Buckle up! 2022 is going to be a big one for the Supreme Court
The late Justice Ruth Bader Ginsburg once observed that “it’s hard not to have a big year at the Supreme Court.” However, there are some years that are bigger than others. That’s what 2022 is likely to be.
The court has accepted a series of transformative cases with few available exit ramps. It recently added to that list.
In other words, it is likely to issue historic rulings on abortion, gun rights and an assortment of other issues.
The fact that the Supreme Court is going to hand down such decisions in a major election year is also noteworthy. The court tends to be more conservative in the selection of cases before major elections, but 2022 will put the court at ground zero in one of the most heated elections in history.
For those calling to pack the court to ensure a liberal majority, the already furious commentary is likely to reach near hysteria if the conservative majority rules as expected in some of these cases in the first half of 2022.
Here’s just a partial list of what is coming in the new year:
The country is awaiting a decision by June in Dobbs v. Jackson Women’s Health Organization. At issue is whether Mississippi can impose a 15-week limit on abortions. That is earlier than previously allowed by the court, but the United States is one of only seven among the world’s 198 countries to allow abortions after 20 weeks. While the court could simply overturn Roe v. Wade and return the area to the states, it is more likely that the court will increase the authority of the states while recognizing constitutional protections for such reproductive rights. That could result in a major reframing of “previability” cases.
After Dobbs was accepted, advocates sought to enjoin a Texas law that banned abortion after just six weeks. The court ruled 5-4 to allow the Texas law to be enforced. The Biden administration and other litigants then forced a reconsideration of that decision. The court — as expected — allowed the appeal to go forward for some of the litigants in the lower court but again refused to enjoin the law. To make matters worse, it declared the Biden administration’s appeal to be “improvidently granted.”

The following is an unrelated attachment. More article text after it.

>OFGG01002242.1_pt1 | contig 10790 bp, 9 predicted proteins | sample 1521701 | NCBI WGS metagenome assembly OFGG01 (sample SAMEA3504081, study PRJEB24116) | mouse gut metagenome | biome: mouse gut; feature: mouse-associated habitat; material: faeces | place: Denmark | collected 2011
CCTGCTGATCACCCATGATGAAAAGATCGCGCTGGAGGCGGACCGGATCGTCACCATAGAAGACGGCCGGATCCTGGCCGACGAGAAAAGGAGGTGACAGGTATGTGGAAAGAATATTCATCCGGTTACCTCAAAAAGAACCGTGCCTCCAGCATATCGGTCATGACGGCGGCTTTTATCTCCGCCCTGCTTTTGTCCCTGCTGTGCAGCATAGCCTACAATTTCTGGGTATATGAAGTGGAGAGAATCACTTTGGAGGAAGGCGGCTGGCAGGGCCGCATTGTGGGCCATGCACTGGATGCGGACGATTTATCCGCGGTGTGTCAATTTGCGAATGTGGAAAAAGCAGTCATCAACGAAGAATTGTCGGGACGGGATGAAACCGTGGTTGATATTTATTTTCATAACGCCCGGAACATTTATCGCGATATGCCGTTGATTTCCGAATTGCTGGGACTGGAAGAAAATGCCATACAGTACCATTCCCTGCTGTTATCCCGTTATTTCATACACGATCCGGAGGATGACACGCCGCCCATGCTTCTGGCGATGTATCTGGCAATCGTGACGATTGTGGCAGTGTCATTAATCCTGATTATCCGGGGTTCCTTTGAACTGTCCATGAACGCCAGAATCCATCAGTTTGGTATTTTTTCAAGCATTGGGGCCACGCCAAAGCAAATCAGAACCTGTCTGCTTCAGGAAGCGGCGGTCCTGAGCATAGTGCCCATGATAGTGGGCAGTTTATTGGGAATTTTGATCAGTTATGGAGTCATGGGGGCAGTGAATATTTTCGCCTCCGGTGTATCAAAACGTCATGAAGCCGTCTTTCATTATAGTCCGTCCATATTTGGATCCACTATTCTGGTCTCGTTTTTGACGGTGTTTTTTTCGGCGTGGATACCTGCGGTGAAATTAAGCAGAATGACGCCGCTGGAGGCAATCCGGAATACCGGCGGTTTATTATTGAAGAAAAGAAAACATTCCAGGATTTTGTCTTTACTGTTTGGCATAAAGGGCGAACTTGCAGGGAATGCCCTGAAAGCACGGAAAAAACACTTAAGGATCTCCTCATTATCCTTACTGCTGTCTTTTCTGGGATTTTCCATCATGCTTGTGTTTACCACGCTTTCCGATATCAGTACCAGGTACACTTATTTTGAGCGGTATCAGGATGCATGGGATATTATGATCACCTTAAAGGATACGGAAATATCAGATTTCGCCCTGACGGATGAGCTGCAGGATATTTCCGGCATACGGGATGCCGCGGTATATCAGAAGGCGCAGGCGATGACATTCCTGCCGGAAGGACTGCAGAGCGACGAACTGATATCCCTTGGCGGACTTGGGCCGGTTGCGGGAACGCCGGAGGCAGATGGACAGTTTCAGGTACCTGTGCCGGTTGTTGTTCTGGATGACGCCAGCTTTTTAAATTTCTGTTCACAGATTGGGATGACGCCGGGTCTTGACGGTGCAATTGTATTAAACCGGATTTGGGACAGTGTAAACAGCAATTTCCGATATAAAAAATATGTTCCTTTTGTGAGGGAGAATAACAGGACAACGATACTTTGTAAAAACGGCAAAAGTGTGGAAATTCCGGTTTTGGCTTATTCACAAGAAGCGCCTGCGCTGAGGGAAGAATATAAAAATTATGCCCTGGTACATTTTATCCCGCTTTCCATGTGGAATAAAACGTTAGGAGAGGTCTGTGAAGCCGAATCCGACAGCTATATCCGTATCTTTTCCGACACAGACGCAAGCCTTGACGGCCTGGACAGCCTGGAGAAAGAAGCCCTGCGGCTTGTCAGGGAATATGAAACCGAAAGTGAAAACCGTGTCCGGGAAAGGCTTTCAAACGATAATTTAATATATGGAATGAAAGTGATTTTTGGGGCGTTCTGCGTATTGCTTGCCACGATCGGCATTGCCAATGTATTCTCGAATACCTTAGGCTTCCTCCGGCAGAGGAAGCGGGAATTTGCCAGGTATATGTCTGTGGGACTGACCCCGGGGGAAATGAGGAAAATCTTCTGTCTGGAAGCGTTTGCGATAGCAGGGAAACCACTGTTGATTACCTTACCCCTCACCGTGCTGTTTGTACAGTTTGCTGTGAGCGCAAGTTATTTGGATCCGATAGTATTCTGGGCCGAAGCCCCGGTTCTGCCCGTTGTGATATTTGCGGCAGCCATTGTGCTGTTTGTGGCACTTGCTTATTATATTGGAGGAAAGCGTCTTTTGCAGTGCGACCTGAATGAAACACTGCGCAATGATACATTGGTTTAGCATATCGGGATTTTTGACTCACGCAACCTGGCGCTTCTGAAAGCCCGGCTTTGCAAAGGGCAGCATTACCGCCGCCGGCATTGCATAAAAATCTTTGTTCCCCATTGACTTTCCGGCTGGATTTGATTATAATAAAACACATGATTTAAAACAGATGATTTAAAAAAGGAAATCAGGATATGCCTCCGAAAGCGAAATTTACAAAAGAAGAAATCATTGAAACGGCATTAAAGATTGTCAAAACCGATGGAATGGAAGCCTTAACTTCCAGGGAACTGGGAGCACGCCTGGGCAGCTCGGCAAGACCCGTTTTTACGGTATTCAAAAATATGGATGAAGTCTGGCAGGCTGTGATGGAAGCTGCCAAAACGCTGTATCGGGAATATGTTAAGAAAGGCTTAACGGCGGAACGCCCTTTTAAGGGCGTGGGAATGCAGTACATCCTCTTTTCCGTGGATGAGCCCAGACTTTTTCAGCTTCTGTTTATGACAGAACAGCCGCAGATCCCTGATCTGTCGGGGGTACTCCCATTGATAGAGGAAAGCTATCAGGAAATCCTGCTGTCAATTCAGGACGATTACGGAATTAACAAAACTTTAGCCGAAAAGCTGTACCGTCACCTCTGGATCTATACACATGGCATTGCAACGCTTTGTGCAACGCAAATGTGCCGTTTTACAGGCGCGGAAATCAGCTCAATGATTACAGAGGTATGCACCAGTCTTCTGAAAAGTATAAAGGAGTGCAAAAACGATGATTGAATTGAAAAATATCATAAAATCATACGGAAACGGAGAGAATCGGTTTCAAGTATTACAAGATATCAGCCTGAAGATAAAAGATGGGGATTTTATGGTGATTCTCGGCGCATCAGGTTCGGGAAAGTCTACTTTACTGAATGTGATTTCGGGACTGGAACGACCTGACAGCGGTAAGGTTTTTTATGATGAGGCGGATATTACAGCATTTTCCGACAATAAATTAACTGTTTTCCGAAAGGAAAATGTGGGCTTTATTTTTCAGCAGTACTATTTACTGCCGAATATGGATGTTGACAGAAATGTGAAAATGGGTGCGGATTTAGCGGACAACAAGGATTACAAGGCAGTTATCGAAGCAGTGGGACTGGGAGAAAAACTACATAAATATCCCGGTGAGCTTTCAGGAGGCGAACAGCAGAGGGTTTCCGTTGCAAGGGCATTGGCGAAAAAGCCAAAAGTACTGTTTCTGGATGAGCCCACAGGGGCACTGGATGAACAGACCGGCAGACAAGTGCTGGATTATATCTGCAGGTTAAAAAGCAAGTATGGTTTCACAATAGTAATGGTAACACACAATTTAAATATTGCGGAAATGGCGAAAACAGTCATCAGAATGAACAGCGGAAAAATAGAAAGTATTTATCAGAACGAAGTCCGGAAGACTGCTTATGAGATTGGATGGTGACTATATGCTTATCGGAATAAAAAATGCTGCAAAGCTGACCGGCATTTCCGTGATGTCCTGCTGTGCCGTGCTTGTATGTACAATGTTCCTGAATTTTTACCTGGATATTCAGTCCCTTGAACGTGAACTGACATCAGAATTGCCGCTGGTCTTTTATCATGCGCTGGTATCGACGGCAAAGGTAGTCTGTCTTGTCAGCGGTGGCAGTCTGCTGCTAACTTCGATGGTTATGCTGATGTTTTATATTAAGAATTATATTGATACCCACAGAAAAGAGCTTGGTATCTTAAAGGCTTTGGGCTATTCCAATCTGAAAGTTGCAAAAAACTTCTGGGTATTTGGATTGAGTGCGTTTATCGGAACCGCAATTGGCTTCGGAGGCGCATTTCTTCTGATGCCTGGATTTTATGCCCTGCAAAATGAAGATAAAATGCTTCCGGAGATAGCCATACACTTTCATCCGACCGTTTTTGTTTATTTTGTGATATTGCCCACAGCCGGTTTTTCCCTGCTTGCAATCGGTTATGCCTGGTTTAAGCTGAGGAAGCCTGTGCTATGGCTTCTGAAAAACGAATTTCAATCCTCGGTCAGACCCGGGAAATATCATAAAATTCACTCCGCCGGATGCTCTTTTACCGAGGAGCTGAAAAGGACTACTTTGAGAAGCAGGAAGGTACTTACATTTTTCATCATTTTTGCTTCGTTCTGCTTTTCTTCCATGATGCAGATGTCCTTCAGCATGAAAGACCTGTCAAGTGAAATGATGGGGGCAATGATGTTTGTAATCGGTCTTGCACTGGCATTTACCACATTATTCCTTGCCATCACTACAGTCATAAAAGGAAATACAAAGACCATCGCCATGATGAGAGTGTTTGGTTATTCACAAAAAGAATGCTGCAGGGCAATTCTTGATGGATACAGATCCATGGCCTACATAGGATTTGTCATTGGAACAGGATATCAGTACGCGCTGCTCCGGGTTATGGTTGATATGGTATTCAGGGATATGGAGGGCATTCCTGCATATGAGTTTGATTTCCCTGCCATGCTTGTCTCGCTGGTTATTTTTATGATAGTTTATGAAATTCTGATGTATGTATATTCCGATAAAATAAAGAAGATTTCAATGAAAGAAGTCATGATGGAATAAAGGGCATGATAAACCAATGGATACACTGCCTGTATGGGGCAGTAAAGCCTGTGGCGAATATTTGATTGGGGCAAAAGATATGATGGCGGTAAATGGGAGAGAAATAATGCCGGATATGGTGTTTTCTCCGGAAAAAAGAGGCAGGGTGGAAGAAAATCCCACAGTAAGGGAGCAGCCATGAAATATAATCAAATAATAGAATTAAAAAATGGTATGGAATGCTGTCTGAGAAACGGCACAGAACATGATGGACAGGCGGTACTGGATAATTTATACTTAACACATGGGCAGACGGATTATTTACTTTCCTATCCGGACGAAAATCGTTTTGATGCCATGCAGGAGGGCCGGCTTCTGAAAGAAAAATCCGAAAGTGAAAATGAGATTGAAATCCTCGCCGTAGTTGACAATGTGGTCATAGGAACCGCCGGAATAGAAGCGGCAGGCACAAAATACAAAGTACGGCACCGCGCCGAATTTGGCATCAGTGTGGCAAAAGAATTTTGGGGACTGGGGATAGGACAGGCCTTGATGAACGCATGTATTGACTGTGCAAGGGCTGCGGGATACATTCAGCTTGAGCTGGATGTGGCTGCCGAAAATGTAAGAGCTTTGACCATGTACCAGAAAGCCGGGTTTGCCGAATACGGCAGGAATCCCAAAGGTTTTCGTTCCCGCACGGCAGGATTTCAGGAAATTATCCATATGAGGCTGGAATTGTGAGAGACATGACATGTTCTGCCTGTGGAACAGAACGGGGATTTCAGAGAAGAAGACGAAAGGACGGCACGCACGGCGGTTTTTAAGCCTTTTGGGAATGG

If Dobbs is a frightening thought for abortion advocates, New York State Rifle and Pistol Association Inc. v. Bruen is a virtual heart attack for gun control advocates. In the latest badly drafted gun law to go before the court, New York has forced a challenge that could result in a major ruling reinforcing individual rights under the Second Amendment. The case deals with the Sullivan Act of 1911, giving local officials discretion over who can carry concealed guns based on a showing of “proper cause.” Bruen is likely to reinforce rights for concealed carry permits — negating a host of laws across the country.
While not often discussed with the “matinee” cases of the term, one case on the docket could bring sweeping impacts across various areas — from the environment to financial regulations to public health. American Hospital Association (AHA) v. Becerra raises a highly technical question of a U.S. Department of Health and Human Services rule that cut outpatient drug reimbursements to hospitals. The rule is based on an agency interpretation of vague statutory provisions — an interpretation that was defended under the deference afforded to agency decisions. (Notably, the court has accepted a variety of other cases that could curtail agency authority, including West Virginia v. Environmental Protection Agency, which could also curtail efforts on climate change.)